Google is facing a new lawsuit filed Thursday by New Mexico Attorney General Hector Balderas, alleging that the company violated students’ privacy rights, according tomedia outlet The Verge. These students use the free Chromebook available to schools through the company’s G Suite for Education platform.
“Student safety should be a top priority for any company that serves our children, especially in schools,” Balderas said. Tracking student data without parental consent is not only illegal, it’s also dangerous; my office will hold any company accountable for harming the safety of children in New Mexico. “
This is not the first time Balderas has sued Google. In 2018, Balderas took Google and other companies to court for arguing that they violated children’s privacy laws, particularly the far-reaching Children’s Online Privacy Protection Act (COPPA). According to court documents, the lawsuit is separate from the new one related to Chromebook and is still ongoing.
Balderas has also participated in a broader antitrust investigation into Google by 50 state attorneys general across the United States, while similar efforts were made by the U.S. Department of Justice and the Federal Trade Commission.
The lawsuit filed Thursday specifically alleges that Google used its free Chromebook program as a Trojan horse to illegally collect student data, in violation of both COPPA and, more generally, the broader federal and state privacy laws for all children.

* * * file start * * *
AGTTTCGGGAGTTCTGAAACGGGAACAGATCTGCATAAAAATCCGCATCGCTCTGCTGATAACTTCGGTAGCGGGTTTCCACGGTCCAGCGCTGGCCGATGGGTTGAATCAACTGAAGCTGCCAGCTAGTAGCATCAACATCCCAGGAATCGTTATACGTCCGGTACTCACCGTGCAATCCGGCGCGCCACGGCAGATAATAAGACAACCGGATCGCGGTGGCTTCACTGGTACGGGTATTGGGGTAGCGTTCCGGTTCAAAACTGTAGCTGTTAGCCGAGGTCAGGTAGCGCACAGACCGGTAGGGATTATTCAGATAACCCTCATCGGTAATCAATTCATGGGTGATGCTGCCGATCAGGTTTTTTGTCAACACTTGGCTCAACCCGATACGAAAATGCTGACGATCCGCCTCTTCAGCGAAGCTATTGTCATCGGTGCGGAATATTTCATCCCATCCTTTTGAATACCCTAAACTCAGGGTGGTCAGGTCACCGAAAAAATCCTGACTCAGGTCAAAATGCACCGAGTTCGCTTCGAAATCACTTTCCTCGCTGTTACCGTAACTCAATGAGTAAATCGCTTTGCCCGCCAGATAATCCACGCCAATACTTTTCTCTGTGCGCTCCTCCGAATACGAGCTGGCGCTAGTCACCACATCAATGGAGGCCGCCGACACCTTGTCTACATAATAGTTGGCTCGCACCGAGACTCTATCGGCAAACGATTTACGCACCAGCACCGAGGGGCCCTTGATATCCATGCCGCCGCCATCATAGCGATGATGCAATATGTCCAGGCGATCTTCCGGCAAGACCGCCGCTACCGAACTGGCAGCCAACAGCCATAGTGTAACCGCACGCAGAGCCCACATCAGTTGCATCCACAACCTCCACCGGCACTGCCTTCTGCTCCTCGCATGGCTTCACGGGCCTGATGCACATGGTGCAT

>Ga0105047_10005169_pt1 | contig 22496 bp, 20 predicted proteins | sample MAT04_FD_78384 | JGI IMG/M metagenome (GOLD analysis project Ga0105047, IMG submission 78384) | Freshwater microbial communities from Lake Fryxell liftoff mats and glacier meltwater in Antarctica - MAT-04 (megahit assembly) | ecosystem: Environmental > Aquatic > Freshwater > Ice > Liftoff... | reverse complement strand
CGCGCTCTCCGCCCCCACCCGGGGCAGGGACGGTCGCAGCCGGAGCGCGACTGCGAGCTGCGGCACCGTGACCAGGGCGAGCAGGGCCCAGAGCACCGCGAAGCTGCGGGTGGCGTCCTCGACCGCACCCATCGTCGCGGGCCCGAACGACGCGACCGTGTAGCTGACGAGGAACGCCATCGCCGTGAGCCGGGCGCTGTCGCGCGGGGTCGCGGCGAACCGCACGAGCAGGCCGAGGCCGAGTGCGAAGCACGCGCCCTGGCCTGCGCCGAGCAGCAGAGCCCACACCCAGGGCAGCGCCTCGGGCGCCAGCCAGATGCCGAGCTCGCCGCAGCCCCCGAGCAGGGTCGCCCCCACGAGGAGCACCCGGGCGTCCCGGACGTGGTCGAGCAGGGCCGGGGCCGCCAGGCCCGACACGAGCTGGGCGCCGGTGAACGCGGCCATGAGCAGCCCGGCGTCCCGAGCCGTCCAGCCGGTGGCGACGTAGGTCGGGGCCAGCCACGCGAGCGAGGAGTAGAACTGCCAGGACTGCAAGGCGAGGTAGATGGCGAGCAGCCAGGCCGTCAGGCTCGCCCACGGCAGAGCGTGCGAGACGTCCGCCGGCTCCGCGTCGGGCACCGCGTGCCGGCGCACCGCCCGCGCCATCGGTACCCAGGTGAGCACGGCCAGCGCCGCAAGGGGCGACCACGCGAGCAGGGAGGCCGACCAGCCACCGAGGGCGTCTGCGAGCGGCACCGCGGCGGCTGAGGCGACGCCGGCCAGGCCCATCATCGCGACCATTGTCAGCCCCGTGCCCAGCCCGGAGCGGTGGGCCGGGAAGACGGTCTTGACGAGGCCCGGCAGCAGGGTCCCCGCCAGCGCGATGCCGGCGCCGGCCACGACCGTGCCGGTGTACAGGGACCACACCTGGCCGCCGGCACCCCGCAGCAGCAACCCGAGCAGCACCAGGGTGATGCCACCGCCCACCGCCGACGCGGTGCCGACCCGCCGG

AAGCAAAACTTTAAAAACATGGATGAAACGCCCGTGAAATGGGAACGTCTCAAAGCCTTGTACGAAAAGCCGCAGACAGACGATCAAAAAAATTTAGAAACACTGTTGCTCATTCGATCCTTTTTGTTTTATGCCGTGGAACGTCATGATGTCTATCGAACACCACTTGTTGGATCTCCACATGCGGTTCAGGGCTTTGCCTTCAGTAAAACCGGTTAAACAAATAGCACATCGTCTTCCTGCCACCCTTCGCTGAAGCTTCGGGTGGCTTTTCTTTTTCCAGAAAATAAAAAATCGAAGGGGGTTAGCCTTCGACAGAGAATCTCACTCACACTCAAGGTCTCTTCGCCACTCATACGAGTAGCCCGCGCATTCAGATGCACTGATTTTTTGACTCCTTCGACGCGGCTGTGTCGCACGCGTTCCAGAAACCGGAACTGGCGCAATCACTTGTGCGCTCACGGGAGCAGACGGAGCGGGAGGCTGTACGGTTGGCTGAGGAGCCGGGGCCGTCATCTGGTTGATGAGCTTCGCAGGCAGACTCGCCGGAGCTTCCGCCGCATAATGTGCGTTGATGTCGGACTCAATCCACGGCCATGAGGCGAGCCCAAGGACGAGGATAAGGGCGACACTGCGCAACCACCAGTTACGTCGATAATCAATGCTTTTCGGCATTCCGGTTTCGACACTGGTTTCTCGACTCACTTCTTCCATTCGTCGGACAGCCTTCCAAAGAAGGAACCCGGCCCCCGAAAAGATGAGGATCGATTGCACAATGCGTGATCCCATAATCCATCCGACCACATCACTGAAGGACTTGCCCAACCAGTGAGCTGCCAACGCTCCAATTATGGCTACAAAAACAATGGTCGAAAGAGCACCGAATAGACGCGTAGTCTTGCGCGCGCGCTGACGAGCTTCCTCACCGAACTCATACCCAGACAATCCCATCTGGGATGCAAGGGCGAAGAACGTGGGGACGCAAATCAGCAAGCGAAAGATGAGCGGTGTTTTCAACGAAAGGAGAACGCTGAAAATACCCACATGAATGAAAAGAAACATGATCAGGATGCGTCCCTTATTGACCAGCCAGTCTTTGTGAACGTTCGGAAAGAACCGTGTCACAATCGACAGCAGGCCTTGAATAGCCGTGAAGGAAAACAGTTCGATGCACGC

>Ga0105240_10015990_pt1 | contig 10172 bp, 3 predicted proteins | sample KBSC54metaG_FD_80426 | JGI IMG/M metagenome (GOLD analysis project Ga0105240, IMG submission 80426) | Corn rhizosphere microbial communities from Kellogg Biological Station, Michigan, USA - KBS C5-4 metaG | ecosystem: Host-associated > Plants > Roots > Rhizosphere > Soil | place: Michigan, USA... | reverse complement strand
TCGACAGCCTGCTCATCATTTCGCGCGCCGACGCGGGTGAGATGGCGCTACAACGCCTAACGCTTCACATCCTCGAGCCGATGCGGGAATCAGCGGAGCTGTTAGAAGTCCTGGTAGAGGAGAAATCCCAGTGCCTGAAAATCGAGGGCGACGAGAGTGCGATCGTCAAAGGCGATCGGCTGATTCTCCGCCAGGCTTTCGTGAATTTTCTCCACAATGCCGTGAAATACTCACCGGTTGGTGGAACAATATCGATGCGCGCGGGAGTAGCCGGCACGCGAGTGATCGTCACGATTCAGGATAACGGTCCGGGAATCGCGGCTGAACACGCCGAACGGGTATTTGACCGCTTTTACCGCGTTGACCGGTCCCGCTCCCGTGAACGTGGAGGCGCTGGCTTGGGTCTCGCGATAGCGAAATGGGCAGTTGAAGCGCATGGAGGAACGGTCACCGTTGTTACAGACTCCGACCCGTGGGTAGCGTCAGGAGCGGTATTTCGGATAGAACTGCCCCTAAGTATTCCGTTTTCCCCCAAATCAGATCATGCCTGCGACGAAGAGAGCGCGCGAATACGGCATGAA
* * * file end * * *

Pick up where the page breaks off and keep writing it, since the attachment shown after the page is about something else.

The lawsuit accuses Google of collecting data that includes sensitive information such as geographic location, internet and search history, YouTube viewing habits, contact lists, passwords and recordings. The lawsuit also alleges that Google used the information to serve its advertising business until April 2014, and that the company stored the data in personalized profiles for every student participating in its G Suite for Education program. It also accused Google of failing to properly disclose such data collection, nor of providing parents with access to and restrictions on how to collect data.
“These practices not only violate federal law, but also affect children under the age of 13,” the lawsuit reads. Despite the explicit statement to the contrary, monitoring children of all ages is a violation of the long-held long-standing rights of customary law and New Mexico’s statutory prohibition on unfair, deceptive and unethical business practices. “
Google was not immediately available for comment.